Vecino

Your Spanish teacher helpfully taught you that vecino means neighbor — and it does. However, vecino is also the usual word for someone who lives in your building, a fellow resident. Acabo de ver al vecino del once en el pasillo. I just saw the guy from 11 in the hall.

In a group housing situation, vecino could also refer to a roommate, although the English word roomie is more likely if there is friendship. Note that although it is unusual for Mexicans to live alone or with roommates, it is not unheard of.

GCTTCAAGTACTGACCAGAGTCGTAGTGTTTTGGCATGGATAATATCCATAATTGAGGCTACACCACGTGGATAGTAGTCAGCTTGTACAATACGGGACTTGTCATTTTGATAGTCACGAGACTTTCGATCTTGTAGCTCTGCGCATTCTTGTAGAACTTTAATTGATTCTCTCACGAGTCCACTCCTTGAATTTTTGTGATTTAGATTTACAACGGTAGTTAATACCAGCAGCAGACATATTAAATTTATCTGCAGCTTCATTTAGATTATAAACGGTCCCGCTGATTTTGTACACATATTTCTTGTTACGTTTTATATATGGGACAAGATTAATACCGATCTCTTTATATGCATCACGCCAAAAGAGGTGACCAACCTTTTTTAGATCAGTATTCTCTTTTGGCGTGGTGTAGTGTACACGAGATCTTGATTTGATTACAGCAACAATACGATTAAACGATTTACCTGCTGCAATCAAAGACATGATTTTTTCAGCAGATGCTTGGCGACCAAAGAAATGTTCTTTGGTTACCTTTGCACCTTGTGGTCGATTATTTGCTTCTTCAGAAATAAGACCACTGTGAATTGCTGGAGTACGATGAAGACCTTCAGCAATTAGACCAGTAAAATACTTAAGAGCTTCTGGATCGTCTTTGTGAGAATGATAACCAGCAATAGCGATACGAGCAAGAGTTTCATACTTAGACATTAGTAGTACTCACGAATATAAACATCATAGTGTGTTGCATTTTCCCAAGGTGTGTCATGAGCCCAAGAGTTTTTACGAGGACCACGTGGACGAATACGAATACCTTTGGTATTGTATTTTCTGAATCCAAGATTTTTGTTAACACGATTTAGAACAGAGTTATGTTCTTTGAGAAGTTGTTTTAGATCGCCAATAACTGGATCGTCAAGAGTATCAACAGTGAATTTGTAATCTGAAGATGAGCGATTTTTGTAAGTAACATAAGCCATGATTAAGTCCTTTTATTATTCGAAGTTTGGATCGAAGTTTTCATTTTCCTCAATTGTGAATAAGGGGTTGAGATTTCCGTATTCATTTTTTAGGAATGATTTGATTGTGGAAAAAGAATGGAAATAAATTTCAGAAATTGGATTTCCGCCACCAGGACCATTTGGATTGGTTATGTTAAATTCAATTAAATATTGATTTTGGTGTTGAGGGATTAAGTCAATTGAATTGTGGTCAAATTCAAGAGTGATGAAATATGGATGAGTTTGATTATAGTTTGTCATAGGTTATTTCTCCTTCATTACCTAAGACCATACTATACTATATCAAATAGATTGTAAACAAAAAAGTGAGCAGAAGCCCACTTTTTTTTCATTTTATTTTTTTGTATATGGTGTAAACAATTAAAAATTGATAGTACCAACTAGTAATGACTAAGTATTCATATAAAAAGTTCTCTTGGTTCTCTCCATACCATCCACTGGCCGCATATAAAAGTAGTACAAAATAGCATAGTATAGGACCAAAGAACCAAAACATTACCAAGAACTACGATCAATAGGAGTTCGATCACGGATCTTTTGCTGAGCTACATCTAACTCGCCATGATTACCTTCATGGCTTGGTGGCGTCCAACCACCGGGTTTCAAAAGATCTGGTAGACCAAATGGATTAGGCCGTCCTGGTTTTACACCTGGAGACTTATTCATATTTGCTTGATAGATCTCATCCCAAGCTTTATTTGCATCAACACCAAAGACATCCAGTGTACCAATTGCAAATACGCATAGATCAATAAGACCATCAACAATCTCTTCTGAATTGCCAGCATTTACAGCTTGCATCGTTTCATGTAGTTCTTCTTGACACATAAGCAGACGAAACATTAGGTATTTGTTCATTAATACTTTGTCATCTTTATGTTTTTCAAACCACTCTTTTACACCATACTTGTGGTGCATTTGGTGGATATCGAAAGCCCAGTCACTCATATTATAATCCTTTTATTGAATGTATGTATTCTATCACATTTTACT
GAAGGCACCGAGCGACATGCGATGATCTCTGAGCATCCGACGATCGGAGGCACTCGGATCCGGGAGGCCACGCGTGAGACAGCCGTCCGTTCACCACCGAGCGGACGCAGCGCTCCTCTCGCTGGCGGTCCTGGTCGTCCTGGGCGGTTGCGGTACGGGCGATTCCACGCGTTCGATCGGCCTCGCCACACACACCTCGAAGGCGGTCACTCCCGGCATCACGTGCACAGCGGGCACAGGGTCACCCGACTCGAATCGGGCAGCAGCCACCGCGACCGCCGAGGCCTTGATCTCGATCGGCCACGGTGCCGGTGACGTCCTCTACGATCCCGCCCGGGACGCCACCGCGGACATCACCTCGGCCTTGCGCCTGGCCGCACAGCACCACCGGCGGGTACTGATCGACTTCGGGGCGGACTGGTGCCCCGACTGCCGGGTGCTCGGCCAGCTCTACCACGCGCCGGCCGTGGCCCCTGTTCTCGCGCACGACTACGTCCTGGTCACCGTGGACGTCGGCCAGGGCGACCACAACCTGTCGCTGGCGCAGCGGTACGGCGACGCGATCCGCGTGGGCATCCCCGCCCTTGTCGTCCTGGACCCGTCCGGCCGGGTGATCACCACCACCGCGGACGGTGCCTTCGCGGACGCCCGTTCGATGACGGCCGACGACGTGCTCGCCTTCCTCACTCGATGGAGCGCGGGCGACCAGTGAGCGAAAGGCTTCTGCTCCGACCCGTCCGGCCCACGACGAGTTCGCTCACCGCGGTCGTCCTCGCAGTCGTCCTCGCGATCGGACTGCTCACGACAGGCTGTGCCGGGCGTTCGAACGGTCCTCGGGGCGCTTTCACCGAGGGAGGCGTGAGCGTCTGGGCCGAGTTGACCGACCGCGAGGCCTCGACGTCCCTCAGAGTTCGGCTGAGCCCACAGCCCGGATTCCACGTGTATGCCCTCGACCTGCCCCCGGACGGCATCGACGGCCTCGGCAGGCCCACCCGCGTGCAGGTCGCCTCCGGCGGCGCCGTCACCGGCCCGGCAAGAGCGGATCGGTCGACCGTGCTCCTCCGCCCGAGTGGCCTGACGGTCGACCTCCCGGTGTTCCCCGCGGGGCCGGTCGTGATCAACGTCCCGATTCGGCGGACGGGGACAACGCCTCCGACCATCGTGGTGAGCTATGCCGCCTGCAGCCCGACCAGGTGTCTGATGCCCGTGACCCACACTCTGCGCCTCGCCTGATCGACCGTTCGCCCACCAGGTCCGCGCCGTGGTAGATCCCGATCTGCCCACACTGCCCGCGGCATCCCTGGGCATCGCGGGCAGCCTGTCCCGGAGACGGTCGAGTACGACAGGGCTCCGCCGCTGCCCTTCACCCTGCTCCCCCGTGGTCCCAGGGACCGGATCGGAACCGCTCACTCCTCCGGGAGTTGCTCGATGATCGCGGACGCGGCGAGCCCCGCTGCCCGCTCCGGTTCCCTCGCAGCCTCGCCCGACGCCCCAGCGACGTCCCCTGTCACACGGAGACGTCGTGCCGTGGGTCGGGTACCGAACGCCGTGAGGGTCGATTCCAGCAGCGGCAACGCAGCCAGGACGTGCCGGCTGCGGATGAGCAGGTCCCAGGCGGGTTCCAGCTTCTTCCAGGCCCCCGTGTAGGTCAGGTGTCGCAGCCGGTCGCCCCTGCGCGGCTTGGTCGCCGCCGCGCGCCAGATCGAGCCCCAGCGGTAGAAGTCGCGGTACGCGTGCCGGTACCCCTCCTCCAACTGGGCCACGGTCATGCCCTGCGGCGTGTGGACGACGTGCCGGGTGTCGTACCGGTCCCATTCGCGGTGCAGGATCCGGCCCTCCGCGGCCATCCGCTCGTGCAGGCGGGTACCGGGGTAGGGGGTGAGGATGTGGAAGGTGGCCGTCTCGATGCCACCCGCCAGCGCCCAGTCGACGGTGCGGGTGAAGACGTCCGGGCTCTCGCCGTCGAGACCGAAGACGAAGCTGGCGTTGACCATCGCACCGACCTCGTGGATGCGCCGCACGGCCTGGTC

Neighborhood

Colonia refers to an officially designated neighborhood and its residents could be formally called colonos. Zona describes a more general area or part of town. Barrio does mean neighborhood as well, but know that the word is sometimes associated with sketchy parts of town. The word feo is often used to describe an area not as visually ugly but rather as dangerous. Una colonia fea, a dangerous neighborhood.

Vecindario is another general term for neighborhood. However, una vecindad is an older style of low-income housing complex where each unit faces a narrow shared courtyard. Here is a mnemonic trick to keep them straight: vecindario and barrio, both roughly meaning neighborhood, have the same ending: -io.